VAYU is the great Vedic personification of wind, and is generally associated and often identified with Indra. His other names are PAVANA – the Purifier, GANDHA-VAHA – bearer of perfumes and SATATA-GA – ever moving.
God of wind or air is a fierce god. He drives his horses furiously, sometimes a thousand of them. He is thought of as the god of rapid motion and therefore the father of the fleet-footed.
As such he is the father of Hanuman, who could move with the speed of air, and of Bhima, brother of Arjuna, who was called the swift. The storm-gods, the MARUTS, are his children, born from a daughter of TWASHTRI the divine carpenter. Many hymns have been written to him.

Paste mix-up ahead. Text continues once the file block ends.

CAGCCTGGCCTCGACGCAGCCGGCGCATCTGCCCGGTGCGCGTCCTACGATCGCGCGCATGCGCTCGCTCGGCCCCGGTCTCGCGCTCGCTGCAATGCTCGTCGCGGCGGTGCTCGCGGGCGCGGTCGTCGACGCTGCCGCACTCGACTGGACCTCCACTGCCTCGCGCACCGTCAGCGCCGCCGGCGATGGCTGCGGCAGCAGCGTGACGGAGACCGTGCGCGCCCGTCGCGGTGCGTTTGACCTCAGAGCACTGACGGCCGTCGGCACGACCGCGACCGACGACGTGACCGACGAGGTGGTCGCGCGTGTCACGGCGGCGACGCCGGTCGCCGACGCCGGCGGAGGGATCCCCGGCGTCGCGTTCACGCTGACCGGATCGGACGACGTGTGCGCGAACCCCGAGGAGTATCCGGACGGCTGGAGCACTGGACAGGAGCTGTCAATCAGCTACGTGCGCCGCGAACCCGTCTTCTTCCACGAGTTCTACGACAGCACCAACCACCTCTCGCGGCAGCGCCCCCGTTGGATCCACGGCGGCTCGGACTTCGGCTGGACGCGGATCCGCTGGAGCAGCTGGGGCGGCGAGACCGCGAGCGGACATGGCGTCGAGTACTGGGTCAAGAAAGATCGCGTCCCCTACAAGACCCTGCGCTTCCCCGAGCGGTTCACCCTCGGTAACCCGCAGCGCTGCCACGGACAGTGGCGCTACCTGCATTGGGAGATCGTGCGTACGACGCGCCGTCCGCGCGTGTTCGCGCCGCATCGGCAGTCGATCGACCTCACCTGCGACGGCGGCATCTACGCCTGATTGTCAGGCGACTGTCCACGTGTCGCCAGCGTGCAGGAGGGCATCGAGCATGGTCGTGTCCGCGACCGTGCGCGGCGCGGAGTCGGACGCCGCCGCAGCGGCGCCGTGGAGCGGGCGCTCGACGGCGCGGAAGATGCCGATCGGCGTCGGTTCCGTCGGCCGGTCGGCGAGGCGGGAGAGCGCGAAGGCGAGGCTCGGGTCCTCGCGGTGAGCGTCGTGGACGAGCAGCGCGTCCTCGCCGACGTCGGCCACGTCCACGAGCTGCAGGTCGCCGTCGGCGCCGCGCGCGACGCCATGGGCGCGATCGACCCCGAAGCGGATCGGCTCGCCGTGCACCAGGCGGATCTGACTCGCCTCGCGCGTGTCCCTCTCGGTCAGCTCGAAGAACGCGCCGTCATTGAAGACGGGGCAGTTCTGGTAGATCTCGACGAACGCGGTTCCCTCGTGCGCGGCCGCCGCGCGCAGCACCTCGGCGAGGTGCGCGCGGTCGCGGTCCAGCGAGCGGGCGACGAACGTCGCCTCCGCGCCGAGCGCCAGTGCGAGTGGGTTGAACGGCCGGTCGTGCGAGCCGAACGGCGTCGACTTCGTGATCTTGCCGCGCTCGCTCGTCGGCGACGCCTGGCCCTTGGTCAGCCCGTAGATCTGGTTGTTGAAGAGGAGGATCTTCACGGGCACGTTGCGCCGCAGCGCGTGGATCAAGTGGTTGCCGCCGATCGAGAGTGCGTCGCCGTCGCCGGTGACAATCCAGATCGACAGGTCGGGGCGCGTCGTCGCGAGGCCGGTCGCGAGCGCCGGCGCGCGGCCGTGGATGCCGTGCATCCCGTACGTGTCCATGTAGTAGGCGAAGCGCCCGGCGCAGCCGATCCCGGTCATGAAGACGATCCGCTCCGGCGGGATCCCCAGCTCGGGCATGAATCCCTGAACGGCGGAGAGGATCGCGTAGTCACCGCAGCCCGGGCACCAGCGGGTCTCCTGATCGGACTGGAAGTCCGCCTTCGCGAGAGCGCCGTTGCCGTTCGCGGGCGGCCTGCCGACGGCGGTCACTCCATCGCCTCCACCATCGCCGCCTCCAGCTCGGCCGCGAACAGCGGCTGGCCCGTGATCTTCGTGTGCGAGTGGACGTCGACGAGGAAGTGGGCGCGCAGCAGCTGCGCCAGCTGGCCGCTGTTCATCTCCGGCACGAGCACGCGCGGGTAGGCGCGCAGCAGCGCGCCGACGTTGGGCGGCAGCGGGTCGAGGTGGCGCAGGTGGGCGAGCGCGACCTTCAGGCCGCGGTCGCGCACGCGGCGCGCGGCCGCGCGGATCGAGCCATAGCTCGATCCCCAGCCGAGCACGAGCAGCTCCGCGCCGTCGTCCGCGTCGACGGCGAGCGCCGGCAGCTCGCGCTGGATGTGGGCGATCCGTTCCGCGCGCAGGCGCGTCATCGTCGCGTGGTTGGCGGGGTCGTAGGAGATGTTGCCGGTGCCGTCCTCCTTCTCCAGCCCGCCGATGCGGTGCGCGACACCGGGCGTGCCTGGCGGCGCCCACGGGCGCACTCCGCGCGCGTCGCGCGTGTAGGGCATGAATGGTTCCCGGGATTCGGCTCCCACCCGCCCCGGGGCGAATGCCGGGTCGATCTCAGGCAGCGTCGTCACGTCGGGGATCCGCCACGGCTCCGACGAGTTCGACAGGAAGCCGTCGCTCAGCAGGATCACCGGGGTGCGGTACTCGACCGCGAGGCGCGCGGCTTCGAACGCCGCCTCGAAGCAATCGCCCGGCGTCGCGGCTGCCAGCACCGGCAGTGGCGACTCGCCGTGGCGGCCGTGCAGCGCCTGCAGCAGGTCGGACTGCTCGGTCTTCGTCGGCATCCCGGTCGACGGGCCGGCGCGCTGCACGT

As with the other gods Vayu can be prayed to for help. One legend says that Narada the sage asked him to blow strongly enough to break off the top of Mount MERU, the holy mountain. Vayu blew and blew, but in vain, for GARUDA, the vehicle of Vishnu, spread his wings over the summit to shelter it and even the most terrific storm failed to move it, Then Narada told him to watch GARUDA, and if for a moment the great bird lifted his wings, he could try again to break the summit away. Such a moment came, and Vayu blew the top of the mountain off, and it landed in the ocean where it now rests, as Lanka, or Ceylon.